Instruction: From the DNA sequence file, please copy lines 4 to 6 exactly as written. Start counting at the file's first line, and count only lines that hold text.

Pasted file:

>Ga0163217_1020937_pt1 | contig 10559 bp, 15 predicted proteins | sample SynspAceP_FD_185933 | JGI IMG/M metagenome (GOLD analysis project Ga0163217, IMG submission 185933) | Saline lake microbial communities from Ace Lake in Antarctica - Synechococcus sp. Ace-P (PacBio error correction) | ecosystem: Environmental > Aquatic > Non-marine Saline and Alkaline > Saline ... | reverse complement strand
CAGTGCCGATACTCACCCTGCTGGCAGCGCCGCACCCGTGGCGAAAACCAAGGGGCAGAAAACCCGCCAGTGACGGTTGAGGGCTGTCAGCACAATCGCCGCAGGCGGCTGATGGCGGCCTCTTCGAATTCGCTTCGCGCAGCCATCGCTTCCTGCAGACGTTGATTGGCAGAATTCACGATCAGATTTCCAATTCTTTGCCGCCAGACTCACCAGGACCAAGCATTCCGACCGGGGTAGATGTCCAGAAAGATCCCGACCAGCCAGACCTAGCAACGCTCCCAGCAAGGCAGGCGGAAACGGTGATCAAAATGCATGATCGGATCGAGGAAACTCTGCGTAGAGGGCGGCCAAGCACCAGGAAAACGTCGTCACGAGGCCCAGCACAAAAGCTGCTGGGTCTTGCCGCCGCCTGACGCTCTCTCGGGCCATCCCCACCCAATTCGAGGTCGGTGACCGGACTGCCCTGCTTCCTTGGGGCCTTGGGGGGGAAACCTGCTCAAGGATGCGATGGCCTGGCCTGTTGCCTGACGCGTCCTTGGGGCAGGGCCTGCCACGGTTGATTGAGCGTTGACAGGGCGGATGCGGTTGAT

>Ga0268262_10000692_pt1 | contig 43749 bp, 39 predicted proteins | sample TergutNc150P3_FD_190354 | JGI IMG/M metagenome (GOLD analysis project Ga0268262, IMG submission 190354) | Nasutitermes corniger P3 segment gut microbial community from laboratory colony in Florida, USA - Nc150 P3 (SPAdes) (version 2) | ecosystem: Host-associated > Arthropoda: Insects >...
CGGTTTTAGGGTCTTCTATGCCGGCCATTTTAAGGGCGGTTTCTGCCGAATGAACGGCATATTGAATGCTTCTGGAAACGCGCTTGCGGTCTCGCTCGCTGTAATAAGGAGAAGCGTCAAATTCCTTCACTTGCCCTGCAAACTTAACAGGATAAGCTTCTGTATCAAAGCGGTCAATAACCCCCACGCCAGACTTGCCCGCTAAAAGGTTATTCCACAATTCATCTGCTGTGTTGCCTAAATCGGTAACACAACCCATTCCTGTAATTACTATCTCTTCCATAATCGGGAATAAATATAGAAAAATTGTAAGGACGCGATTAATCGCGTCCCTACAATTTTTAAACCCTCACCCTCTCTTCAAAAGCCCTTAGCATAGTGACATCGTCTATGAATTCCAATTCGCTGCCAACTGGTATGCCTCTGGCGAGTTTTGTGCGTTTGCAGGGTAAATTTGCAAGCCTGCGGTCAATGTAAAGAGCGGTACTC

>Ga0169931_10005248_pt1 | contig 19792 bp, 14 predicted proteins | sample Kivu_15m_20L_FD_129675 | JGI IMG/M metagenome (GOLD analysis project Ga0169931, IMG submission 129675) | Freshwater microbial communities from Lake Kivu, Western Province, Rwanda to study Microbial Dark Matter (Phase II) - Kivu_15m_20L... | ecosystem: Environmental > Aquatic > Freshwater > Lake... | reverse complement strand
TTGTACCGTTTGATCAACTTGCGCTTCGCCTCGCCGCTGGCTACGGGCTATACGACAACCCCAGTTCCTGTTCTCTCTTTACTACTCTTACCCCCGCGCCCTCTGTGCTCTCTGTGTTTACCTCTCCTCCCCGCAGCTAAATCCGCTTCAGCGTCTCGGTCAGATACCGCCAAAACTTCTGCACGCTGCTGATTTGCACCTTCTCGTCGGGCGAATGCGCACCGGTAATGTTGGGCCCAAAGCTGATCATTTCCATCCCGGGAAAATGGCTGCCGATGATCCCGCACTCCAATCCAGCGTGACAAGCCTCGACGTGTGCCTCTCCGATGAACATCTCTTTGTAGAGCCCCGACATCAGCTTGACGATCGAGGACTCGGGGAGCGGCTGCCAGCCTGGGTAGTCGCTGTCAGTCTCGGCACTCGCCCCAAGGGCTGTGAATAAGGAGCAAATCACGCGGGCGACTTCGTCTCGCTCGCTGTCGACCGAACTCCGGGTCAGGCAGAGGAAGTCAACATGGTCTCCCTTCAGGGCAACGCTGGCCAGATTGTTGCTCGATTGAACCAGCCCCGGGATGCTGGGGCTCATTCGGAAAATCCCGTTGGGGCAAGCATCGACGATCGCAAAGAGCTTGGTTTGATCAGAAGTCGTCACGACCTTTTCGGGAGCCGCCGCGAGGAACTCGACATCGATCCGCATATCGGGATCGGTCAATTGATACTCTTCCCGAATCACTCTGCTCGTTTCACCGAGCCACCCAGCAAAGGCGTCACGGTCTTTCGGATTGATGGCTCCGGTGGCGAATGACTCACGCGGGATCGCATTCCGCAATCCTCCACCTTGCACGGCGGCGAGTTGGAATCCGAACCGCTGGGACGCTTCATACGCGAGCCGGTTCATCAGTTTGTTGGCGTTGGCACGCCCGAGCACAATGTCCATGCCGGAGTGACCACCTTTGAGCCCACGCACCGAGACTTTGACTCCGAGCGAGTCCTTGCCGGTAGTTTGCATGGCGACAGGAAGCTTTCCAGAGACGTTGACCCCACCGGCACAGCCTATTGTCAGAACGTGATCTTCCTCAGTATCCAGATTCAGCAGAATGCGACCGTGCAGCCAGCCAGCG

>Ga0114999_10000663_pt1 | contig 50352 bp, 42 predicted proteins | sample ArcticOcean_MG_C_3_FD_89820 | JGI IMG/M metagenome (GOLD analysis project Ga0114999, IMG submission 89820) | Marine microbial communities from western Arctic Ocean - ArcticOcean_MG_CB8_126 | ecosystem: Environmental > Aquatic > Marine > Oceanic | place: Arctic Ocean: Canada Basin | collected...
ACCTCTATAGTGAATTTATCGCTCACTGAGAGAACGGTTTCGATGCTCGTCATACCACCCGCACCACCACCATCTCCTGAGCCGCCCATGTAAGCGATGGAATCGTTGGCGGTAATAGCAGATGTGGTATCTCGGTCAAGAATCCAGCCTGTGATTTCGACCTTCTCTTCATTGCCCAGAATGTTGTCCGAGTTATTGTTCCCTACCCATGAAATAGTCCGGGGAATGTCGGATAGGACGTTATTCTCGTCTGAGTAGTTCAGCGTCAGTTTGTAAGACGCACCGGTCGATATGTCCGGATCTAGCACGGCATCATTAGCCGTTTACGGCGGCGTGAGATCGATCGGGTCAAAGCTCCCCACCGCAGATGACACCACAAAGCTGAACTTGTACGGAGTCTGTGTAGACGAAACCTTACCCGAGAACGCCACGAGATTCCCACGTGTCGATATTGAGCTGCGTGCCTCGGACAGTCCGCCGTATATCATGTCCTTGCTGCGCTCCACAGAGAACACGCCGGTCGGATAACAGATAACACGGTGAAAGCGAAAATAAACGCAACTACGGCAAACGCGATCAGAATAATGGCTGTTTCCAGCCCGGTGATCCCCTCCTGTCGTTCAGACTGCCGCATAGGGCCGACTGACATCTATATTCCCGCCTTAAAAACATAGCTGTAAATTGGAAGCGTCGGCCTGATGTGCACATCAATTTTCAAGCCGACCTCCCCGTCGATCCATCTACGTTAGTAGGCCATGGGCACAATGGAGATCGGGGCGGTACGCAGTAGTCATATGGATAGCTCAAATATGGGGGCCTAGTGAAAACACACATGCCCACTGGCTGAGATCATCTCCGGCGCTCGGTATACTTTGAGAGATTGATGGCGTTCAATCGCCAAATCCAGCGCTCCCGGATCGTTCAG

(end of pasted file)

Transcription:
CGGTTTTAGGGTCTTCTATGCCGGCCATTTTAAGGGCGGTTTCTGCCGAATGAACGGCATATTGAATGCTTCTGGAAACGCGCTTGCGGTCTCGCTCGCTGTAATAAGGAGAAGCGTCAAATTCCTTCACTTGCCCTGCAAACTTAACAGGATAAGCTTCTGTATCAAAGCGGTCAATAACCCCCACGCCAGACTTGCCCGCTAAAAGGTTATTCCACAATTCATCTGCTGTGTTGCCTAAATCGGTAACACAACCCATTCCTGTAATTACTATCTCTTCCATAATCGGGAATAAATATAGAAAAATTGTAAGGACGCGATTAATCGCGTCCCTACAATTTTTAAACCCTCACCCTCTCTTCAAAAGCCCTTAGCATAGTGACATCGTCTATGAATTCCAATTCGCTGCCAACTGGTATGCCTCTGGCGAGTTTTGTGCGTTTGCAGGGTAAATTTGCAAGCCTGCGGTCAATGTAAAGAGCGGTACTC

>Ga0169931_10005248_pt1 | contig 19792 bp, 14 predicted proteins | sample Kivu_15m_20L_FD_129675 | JGI IMG/M metagenome (GOLD analysis project Ga0169931, IMG submission 129675) | Freshwater microbial communities from Lake Kivu, Western Province, Rwanda to study Microbial Dark Matter (Phase II) - Kivu_15m_20L... | ecosystem: Environmental > Aquatic > Freshwater > Lake... | reverse complement strand
TTGTACCGTTTGATCAACTTGCGCTTCGCCTCGCCGCTGGCTACGGGCTATACGACAACCCCAGTTCCTGTTCTCTCTTTACTACTCTTACCCCCGCGCCCTCTGTGCTCTCTGTGTTTACCTCTCCTCCCCGCAGCTAAATCCGCTTCAGCGTCTCGGTCAGATACCGCCAAAACTTCTGCACGCTGCTGATTTGCACCTTCTCGTCGGGCGAATGCGCACCGGTAATGTTGGGCCCAAAGCTGATCATTTCCATCCCGGGAAAATGGCTGCCGATGATCCCGCACTCCAATCCAGCGTGACAAGCCTCGACGTGTGCCTCTCCGATGAACATCTCTTTGTAGAGCCCCGACATCAGCTTGACGATCGAGGACTCGGGGAGCGGCTGCCAGCCTGGGTAGTCGCTGTCAGTCTCGGCACTCGCCCCAAGGGCTGTGAATAAGGAGCAAATCACGCGGGCGACTTCGTCTCGCTCGCTGTCGACCGAACTCCGGGTCAGGCAGAGGAAGTCAACATGGTCTCCCTTCAGGGCAACGCTGGCCAGATTGTTGCTCGATTGAACCAGCCCCGGGATGCTGGGGCTCATTCGGAAAATCCCGTTGGGGCAAGCATCGACGATCGCAAAGAGCTTGGTTTGATCAGAAGTCGTCACGACCTTTTCGGGAGCCGCCGCGAGGAACTCGACATCGATCCGCATATCGGGATCGGTCAATTGATACTCTTCCCGAATCACTCTGCTCGTTTCACCGAGCCACCCAGCAAAGGCGTCACGGTCTTTCGGATTGATGGCTCCGGTGGCGAATGACTCACGCGGGATCGCATTCCGCAATCCTCCACCTTGCACGGCGGCGAGTTGGAATCCGAACCGCTGGGACGCTTCATACGCGAGCCGGTTCATCAGTTTGTTGGCGTTGGCACGCCCGAGCACAATGTCCATGCCGGAGTGACCACCTTTGAGCCCACGCACCGAGACTTTGACTCCGAGCGAGTCCTTGCCGGTAGTTTGCATGGCGACAGGAAGCTTTCCAGAGACGTTGACCCCACCGGCACAGCCTATTGTCAGAACGTGATCTTCCTCAGTATCCAGATTCAGCAGAATGCGACCGTGCAGCCAGCCAGCG